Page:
The benefits of nasal breathing are well known! (Warming, filtration and humidification of the air) however recent research shows that upon nasal breathing nitric oxide gas is released, this gas is a powerful vasodilator and is manufactured in the nasal sinuses and is inspired into the lungs where it may have an important role in improving the exchange of gases in your lungs.

What happens at the first consult

At the initial consult a very detailed medical history will be taken, (please ensure that you bring all details of your medications) the exercises will be broken down to 4 weekly sessions, enabling you to grow into the technique as the difficult level increases. You will be asked to sign a contract; this contract is to ensure you adhere to the following four week programme, and the work that will be involved.

I can hear you start to panic DON’T! Yes the first few weeks are difficult NOT the exercises you will be asked to do BUT in the time commitment on your behalf. Defiantly on the first week you will be required to do a minimum of three 20-25 minutes sessions, if your asthma is severe it could be up to five sessions. As your breathing improves this will reduce down to 2 sessions a day.

YES this is a huge time commitment and one you must go into with your eyes open, but remember why you are doing it! And the rewards gained from this time invested will out way any time lost!

On the first visit you will go away with your first week’s diary and exercise. Each subsequent visit we will go through your previous week dairy and any problems encountered, consolidation of technique learnt so far. Teach the next set of exercises and do a full cycle of them to ensure no problems are uncounted.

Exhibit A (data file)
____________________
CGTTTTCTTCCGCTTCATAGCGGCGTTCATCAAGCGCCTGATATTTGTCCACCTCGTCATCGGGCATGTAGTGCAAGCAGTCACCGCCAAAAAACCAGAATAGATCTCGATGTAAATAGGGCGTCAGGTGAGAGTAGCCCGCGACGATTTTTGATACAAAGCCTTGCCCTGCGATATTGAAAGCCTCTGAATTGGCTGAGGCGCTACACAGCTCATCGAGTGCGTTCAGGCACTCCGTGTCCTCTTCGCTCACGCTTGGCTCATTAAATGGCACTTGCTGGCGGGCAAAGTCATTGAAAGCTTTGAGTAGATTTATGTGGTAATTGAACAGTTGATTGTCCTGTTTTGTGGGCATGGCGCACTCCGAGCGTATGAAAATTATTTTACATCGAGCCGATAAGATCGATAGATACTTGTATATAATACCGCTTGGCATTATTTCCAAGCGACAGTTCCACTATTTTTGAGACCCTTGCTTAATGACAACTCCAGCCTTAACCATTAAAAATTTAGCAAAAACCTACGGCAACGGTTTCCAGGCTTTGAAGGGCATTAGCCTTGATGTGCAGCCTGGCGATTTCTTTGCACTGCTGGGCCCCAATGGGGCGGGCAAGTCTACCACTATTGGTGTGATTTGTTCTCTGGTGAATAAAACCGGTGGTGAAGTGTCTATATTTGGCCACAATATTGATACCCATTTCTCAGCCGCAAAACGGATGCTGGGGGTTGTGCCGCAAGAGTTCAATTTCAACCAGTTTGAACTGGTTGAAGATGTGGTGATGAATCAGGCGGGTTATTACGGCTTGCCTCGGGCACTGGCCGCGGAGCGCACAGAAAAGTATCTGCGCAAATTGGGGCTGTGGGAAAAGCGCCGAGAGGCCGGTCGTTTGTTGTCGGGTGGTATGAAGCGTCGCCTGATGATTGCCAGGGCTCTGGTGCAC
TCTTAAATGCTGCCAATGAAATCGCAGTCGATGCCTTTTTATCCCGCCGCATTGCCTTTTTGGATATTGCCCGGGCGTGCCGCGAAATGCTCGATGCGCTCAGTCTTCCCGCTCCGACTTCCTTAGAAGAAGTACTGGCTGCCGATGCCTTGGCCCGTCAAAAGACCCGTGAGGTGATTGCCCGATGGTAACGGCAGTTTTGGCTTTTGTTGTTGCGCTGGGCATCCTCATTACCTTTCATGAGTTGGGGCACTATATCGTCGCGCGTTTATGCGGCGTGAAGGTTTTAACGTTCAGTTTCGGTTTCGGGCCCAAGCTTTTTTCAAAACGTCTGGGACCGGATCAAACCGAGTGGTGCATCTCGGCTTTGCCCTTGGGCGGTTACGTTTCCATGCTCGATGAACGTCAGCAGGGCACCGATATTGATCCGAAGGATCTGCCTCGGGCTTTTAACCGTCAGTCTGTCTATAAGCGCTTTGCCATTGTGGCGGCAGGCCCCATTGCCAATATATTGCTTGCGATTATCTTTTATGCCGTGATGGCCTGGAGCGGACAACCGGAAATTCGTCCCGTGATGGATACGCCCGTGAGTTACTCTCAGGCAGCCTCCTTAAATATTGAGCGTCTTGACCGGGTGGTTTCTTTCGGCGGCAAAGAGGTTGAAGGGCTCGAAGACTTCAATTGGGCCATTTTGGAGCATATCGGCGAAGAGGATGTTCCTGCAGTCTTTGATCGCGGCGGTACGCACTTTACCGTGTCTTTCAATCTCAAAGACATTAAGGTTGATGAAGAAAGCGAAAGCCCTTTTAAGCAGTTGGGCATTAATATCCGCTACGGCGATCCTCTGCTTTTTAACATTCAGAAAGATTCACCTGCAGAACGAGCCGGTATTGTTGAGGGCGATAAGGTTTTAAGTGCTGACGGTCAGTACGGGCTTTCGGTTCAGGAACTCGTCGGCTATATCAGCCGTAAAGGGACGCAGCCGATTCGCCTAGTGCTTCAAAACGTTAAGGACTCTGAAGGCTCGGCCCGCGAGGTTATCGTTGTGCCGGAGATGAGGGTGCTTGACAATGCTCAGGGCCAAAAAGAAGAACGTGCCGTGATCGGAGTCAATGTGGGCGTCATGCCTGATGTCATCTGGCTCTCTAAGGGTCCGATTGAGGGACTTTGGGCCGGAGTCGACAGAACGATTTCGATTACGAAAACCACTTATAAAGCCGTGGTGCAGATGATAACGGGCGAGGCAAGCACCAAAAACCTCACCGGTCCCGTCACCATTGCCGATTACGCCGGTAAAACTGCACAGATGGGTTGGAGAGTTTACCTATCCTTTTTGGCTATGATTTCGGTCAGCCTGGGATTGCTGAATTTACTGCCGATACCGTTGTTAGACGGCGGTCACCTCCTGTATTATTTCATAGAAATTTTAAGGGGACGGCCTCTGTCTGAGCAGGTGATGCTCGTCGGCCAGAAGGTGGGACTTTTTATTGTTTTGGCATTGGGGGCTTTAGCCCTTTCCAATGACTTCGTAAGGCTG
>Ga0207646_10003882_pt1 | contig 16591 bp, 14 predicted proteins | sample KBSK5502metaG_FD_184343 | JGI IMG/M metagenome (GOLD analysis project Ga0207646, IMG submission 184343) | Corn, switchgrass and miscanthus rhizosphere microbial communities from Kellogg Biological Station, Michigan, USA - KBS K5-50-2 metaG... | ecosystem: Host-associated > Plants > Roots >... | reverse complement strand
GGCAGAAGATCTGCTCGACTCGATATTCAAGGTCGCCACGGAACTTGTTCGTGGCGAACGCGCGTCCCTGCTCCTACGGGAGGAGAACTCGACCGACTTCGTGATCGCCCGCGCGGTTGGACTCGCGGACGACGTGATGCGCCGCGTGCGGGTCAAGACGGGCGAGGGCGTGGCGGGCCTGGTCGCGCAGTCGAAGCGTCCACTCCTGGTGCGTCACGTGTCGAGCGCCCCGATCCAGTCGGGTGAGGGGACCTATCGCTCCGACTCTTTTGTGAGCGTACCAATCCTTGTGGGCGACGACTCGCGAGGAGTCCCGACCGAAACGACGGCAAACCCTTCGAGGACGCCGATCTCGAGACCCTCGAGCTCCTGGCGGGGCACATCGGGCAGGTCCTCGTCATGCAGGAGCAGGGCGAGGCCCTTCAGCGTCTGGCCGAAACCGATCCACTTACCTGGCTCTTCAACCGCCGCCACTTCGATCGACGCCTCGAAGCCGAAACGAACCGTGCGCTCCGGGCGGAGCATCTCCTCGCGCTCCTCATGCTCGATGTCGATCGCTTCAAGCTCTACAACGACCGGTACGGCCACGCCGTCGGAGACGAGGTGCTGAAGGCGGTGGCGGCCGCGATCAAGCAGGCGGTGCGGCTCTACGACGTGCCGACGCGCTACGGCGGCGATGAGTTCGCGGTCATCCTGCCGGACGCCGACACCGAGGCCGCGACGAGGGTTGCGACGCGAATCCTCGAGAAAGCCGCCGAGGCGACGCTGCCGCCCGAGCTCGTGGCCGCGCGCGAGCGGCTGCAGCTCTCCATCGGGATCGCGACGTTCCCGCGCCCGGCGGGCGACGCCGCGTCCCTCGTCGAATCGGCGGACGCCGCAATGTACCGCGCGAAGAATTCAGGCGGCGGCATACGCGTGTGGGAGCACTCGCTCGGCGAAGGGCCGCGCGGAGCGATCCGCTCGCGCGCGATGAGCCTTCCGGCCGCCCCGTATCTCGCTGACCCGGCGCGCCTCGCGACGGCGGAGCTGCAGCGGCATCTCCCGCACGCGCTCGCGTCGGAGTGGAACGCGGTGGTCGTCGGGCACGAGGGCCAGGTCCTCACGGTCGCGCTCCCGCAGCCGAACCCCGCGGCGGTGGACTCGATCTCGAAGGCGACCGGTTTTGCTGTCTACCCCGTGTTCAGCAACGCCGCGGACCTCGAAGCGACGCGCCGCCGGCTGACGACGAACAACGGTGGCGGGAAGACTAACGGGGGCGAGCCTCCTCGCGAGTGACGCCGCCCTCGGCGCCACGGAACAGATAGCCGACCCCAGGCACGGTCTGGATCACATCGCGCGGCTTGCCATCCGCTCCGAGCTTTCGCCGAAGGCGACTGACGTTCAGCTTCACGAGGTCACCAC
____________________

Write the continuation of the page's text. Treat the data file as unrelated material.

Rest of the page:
You do not need a referral from your GP but we do instruct all participants to seek the consent of your GP prior to any reduction in preventative medication. Advice regarding management of medication is fully consistent with current British Thoracic Society and SIGN guidelines.

Buteyko works in conjunction with your current medication and our aim is to always co-operate as closely as possible with your own GP when a reduction in medication is required.

Evidence of effectiveness

To date there have been six published randomised control trials of the buteyko method 1-6. All trials have shown either significant reduction in the need for medication or improvements in asthma control with Butyko. There are no known negative trials.

In the most recent trial 6, conducted in Canada, 129 patients with asthma were randomised to receive breathing exercises from either a Buteyko practitioner or a chest physiotherapist. In the Buteyko group the proportion of patients achieving good control of their asthma increased from 40% at baseline to 79% at 6 months. This improvement was associated with a statistically reduction in the average dose of inhaled steroids. Improvement in asthma control was also seen in the group treated with chest physiotherapy. In other trials of Buteyko 1,3,4,5 the need for reliever medications has been reduced by an average of 80-90%.

  1. Bowler SD et al, Medical Journal Of Australia 1998 169:p11-12
  2. Opat AJ et al, Journal of Asthma 2000 37 557-564
  3. Cooper S et al, Thorax 2003 58: p674-679
  4. McHugh P et al, New Zealand Medical Journey 2003 116:1187
  5. Slader C et al Thorax online 5.6.06
  6. Cowie RL et al Respir. Med. May 2008 102(5) : 726-732